Today, efficient driver assistance systems are already helping drivers reach their destination in a safer, more relaxed manner. In the future, these systems will tackle increasingly complex driving situations and assist the driver – or even act independently. Each innovation brings us a little closer to accident-free, automated driving.
Automated driving will change the future of mobility. There will be fewer accidents, fewer traffic jams and lower harmful emissions. Instead of steering the vehicle ourselves, we will calmly leaf through a newspaper, prepare ourselves for meetings, or catch up on our email. The dream of self-driving vehicles may become a reality in the near future, as the technology needed is already in existence today.
Improved road use and lower emissions
Automated driving will completely change the way we use our roads. Automated vehicles are able to drive at a shorter distance to the preceding vehicle. The flow of traffic can be improved considerably thanks to vehicle-to-vehicle and vehicle-to-infrastructure communication, resulting in coordination in mobility far beyond what humans alone could manage. Automated driving improves the traffic flow on roads, while also reducing fuel consumption and lowering emissions. Personalized and environmentally-friendly travel is becoming a reality.
Greater level of safety for all road users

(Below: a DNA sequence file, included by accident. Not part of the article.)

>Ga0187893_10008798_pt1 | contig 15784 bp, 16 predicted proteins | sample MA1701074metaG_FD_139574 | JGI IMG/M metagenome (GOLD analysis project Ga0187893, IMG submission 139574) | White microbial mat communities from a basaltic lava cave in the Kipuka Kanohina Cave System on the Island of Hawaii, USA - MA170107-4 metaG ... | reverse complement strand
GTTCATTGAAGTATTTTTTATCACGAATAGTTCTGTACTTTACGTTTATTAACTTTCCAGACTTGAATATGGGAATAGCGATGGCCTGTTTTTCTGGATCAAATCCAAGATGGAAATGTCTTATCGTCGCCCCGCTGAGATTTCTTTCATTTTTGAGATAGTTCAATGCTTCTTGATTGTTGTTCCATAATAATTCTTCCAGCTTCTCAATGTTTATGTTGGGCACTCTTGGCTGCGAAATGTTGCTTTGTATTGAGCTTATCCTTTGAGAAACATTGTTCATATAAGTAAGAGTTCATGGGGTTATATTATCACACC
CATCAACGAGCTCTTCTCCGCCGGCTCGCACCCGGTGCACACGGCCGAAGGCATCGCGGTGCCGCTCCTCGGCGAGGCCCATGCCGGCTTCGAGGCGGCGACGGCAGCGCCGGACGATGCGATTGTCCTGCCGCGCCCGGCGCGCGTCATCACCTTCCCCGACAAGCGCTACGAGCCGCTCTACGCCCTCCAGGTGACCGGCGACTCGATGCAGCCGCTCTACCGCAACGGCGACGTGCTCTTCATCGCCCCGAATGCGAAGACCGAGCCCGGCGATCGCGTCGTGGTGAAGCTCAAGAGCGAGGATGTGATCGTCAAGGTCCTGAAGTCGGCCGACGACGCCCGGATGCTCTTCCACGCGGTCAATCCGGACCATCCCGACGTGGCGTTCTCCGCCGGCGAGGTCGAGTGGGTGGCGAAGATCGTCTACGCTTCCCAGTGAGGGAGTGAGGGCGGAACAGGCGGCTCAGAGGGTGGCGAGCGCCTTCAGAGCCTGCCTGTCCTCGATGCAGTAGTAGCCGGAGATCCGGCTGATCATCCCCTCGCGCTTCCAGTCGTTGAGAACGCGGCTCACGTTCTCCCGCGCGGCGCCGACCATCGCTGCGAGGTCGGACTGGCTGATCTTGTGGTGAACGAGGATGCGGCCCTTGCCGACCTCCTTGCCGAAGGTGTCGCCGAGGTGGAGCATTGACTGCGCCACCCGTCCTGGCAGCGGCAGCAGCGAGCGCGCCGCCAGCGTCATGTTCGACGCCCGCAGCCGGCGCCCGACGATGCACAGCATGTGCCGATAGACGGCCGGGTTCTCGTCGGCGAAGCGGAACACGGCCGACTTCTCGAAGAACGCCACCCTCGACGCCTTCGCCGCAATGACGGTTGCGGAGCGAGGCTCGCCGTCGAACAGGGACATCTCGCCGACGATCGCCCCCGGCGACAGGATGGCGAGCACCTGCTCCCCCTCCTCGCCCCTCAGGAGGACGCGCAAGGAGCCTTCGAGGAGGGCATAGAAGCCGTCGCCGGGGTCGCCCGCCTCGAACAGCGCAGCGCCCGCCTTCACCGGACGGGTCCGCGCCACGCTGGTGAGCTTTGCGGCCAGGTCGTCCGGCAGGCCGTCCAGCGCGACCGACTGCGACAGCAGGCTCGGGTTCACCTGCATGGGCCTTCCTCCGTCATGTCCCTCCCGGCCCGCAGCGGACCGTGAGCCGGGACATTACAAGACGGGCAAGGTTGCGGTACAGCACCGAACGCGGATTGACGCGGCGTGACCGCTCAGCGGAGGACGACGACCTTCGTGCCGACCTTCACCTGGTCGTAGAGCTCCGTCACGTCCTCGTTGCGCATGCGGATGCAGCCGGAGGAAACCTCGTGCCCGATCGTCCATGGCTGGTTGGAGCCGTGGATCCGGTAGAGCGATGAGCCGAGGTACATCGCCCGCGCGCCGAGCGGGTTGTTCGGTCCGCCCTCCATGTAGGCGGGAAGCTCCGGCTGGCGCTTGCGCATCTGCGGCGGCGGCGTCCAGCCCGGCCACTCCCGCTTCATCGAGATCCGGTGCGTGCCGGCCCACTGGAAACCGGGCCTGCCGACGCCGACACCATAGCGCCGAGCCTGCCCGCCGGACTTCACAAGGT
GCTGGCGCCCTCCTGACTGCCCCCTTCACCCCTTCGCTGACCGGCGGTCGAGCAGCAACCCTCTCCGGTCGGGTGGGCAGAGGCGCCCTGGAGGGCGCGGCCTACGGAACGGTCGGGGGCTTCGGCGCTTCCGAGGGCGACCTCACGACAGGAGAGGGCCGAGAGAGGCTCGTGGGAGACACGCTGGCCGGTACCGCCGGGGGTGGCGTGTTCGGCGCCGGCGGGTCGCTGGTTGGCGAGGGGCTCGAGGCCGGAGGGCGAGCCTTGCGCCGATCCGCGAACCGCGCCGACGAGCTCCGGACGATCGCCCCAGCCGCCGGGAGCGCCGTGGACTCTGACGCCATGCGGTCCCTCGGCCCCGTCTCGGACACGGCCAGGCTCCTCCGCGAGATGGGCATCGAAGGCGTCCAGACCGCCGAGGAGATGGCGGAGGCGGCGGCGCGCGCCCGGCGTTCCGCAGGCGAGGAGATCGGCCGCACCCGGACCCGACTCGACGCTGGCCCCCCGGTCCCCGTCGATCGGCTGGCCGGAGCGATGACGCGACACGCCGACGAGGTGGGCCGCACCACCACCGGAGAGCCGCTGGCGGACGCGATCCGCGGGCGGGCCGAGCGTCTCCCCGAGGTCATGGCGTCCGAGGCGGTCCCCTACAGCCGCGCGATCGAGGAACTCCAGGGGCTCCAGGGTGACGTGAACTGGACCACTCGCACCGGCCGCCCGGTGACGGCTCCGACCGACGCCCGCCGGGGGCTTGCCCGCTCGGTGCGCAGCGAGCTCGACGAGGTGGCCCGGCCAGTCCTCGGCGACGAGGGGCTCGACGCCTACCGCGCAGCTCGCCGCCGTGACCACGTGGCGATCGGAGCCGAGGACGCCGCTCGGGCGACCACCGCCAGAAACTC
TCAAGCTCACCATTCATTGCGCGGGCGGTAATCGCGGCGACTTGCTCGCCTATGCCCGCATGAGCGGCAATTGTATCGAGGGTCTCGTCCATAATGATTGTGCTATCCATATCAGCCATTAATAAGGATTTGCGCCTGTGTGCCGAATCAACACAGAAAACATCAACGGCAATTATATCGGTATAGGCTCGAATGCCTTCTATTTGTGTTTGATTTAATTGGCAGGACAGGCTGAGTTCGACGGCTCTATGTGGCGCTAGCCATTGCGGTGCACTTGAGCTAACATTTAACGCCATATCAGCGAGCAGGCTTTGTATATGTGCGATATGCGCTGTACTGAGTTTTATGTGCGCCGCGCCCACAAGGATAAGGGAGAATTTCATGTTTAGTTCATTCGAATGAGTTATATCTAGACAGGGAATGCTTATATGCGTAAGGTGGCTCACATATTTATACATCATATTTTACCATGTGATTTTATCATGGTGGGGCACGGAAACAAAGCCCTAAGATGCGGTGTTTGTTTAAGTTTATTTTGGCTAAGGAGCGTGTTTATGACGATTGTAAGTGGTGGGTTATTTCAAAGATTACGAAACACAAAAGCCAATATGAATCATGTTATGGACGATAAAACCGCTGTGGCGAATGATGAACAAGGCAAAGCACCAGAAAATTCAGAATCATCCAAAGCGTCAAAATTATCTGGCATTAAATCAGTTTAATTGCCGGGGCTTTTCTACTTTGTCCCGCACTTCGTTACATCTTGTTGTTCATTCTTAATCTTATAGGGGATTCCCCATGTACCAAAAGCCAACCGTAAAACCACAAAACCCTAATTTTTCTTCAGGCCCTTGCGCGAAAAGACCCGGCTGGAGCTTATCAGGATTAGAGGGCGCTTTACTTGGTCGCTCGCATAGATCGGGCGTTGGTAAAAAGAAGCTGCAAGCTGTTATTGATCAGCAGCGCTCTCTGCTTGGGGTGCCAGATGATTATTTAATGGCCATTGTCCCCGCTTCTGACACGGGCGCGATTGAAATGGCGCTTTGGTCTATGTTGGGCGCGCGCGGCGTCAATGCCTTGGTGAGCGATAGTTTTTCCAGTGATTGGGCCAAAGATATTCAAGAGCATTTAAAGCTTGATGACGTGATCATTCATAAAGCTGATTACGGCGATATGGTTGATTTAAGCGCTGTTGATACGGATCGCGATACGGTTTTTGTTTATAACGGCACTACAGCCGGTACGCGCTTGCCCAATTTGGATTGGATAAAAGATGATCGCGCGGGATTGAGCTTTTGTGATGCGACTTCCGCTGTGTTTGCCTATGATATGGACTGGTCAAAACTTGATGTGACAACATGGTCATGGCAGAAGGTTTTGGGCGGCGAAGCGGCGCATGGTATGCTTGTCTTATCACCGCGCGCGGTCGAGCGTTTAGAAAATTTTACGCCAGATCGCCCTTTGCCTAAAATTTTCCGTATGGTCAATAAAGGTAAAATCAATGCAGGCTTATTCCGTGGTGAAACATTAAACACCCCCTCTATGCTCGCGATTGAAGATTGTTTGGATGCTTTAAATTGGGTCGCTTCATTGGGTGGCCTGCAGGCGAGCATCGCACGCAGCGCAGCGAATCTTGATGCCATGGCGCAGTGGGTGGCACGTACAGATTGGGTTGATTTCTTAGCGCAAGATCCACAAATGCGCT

The efficient flow of traffic afforded by automated vehicles is not only good for the environment, but also drivers' stress levels. In addition, road safety will improve significantly, as automated vehicles are able to detect and avoid potentially critical situations much earlier than human drivers. A higher degree of automation reduces the potential for driver error, and the dream of accident-free driving is becoming a reality.
Greater driving pleasure
Automated driving opens up a new dimension of driving pleasure. In the future, drivers will be able to make their time on the road much more productive and eventful – whether by reading a newspaper, checking e-mails, surfing online, or enjoying a relaxed conversation with a passenger. Automated driving will transform the vehicle into an integral part of connected living.
More and more people are living in urban areas. The resulting megacities are simultaneously engines of economic growth and productivity. This means increasing numbers of people are moving from the countryside in order to take advantage of the growing wealth and higher standard of living provided by these urban centers.
All metropolitan areas have to address environmental pollution, growing volumes of traffic, and overloaded transport routes. Urbanization presents a need for new traffic management and infrastructure solutions that optimize traffic flow. Following the development of new vehicle concepts, urbanization also requires sustainable and environmentally-conscious mobility solutions.
Global population development is one of the greatest challenges of our time; never before has the world’s population grown as rapidly as in the 20th century. Alongside this development, the proportion of older people in the global population is also rising significantly.
We are all living longer than previous generations – but we are aging differently. The seniors of today are more mobile and more active, and they are breaking with traditional age roles. This means that we will have to assist older motorists with driving, and give greater consideration to their safety requirements and physical needs.